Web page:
Rafael Nadal: 'When things go wrong, I analyze and...'

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Rafael Nadal: 'When things go wrong, I analyze and...'

After a couple of rocky years, Andre Agassi made a fresh start in the late '90s and stayed competitive until the end of his career. The veteran had the opportunity to face the young promise, Rafael Nadal, twice, and suffered two defeats against the world No.

2 in 2005 and 2006. The young Spaniard defeated the American at Canada 2005 and Wimbledon 2006, winning five of six sets and showing off his skills against an eight-time Grand Slam champion. Agassi said he was relieved not to face Nadal in his best years, praising the Spaniard and everything he has achieved.

Nadal was a teenager on a mission in 2005, winning 11 ATP titles in one of the most celebrated seasons for the under-20s. In his debut at Roland Garros, Rafa won his first Major title after beating Roger Federer and Mariano Puerta.

He wrote the history books as the last teenager with a trophy at the highest level. Nadal saved his best tennis for that year's Masters 1000, reaching the Miami final and coming within two points of victory over Roger Federer before falling in five sets.

Rafa conquered the first Masters 1000 a couple of weeks later in Monte Carlo and added another in Rome after an epic victory over Guillermo Coria. After Wimbledon, Rafa won two titles on clay and became the world number 2 before Montreal, where he was the first seed in the absence of Roger Federer.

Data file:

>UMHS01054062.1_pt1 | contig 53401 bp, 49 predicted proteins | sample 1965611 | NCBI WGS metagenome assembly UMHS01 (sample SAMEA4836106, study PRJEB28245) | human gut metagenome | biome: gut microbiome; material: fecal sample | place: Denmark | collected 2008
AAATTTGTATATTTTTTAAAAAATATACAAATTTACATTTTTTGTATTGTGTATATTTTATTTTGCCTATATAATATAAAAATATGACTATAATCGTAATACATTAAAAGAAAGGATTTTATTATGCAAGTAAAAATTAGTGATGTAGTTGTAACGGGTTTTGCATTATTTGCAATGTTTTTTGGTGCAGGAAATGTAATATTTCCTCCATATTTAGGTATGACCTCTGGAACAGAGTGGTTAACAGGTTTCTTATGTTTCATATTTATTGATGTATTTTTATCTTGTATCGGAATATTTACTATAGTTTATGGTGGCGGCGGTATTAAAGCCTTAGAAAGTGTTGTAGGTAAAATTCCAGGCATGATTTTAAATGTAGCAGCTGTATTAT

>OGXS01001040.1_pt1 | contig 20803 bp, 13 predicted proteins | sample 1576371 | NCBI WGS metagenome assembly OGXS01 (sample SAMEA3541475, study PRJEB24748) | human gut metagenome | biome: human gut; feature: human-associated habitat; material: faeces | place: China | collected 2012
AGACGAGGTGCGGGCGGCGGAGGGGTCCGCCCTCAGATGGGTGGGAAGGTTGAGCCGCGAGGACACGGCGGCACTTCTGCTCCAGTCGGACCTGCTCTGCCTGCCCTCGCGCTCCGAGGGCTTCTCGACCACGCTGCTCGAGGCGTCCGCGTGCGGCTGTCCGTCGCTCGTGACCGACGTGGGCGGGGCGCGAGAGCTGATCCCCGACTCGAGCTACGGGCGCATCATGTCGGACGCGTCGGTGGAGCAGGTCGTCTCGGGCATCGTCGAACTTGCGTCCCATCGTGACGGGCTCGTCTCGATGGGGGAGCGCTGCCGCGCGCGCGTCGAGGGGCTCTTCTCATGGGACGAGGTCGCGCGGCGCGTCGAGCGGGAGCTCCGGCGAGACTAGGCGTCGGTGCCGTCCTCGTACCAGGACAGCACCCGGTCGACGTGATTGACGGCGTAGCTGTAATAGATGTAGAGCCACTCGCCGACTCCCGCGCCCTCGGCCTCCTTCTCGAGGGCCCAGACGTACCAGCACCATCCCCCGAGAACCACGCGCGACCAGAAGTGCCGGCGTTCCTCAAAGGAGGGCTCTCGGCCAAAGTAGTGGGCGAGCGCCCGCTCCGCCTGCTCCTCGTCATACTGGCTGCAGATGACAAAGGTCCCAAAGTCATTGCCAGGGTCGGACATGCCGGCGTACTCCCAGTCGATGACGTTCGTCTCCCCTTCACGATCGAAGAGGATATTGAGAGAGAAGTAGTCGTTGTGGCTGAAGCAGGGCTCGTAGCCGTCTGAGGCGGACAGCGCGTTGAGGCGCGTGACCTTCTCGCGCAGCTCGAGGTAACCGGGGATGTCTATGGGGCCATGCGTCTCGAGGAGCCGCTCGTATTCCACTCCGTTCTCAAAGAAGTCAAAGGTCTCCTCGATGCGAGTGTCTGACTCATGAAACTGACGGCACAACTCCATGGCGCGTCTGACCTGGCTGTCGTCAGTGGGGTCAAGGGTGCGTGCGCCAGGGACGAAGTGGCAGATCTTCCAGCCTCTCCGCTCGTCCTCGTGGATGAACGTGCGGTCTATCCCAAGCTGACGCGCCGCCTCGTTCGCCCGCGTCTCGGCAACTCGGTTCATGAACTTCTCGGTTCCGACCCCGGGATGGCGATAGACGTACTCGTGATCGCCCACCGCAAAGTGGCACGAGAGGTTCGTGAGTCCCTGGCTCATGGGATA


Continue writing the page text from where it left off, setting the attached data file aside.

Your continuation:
Playing at a high level, Rafa only suffered a break against Carlos Moyá, Ricardo Mello, Sebastien Grosjean and Paul-Henri Mathieu to advance to his fourth Masters 1000 final of the season. In the title match, youth defeated experience as Nadal ousted Agassi 6-3 4-6 6-2 in one hour and 58 minutes.

Nadal on his approach during crucial phases

In a recent interview with Marca, Rafael Nadal gave an insight into his mindset during tough moments. He believes the "essence of sport" is in never giving up. "As much as people think that I always have confidence, it's not like that, when things go wrong, I often see it very black.

But this is the essence of sport, that although the possibilities are minimal and it seems impossible, you keep fighting, you try for your personal satisfaction of having given you the option of having an opportunity," Nadal said.

He further highlighted his approach during crucial phases in the biggest of matches, explaining that he prefers to take things 'one point at a time.' "When things go wrong, I analyze and I look for solutions. Many times I only think about going for the next point, then for another and sometimes little by little things are equal.

If things go wrong, it is normal for them to end badly, but in a year someone falls on your side," the 14-time French Open champion expressed.